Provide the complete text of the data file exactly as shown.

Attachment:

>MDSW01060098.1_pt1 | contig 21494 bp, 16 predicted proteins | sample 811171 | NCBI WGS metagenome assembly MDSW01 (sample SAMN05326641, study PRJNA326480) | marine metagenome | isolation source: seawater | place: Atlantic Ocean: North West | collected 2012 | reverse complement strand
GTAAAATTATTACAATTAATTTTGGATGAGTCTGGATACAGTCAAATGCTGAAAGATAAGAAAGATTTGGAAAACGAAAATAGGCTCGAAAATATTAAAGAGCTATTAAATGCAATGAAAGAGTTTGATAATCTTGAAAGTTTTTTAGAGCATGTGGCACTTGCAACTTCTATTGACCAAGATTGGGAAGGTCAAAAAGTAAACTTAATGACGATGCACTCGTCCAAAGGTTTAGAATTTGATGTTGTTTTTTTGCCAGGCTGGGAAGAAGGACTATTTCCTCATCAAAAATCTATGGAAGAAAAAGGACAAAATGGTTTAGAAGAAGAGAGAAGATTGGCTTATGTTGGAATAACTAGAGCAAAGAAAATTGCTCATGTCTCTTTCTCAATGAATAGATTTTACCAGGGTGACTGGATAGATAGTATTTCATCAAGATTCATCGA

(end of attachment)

>MDSW01060098.1_pt1 | contig 21494 bp, 16 predicted proteins | sample 811171 | NCBI WGS metagenome assembly MDSW01 (sample SAMN05326641, study PRJNA326480) | marine metagenome | isolation source: seawater | place: Atlantic Ocean: North West | collected 2012 | reverse complement strand
GTAAAATTATTACAATTAATTTTGGATGAGTCTGGATACAGTCAAATGCTGAAAGATAAGAAAGATTTGGAAAACGAAAATAGGCTCGAAAATATTAAAGAGCTATTAAATGCAATGAAAGAGTTTGATAATCTTGAAAGTTTTTTAGAGCATGTGGCACTTGCAACTTCTATTGACCAAGATTGGGAAGGTCAAAAAGTAAACTTAATGACGATGCACTCGTCCAAAGGTTTAGAATTTGATGTTGTTTTTTTGCCAGGCTGGGAAGAAGGACTATTTCCTCATCAAAAATCTATGGAAGAAAAAGGACAAAATGGTTTAGAAGAAGAGAGAAGATTGGCTTATGTTGGAATAACTAGAGCAAAGAAAATTGCTCATGTCTCTTTCTCAATGAATAGATTTTACCAGGGTGACTGGATAGATAGTATTTCATCAAGATTCATCGA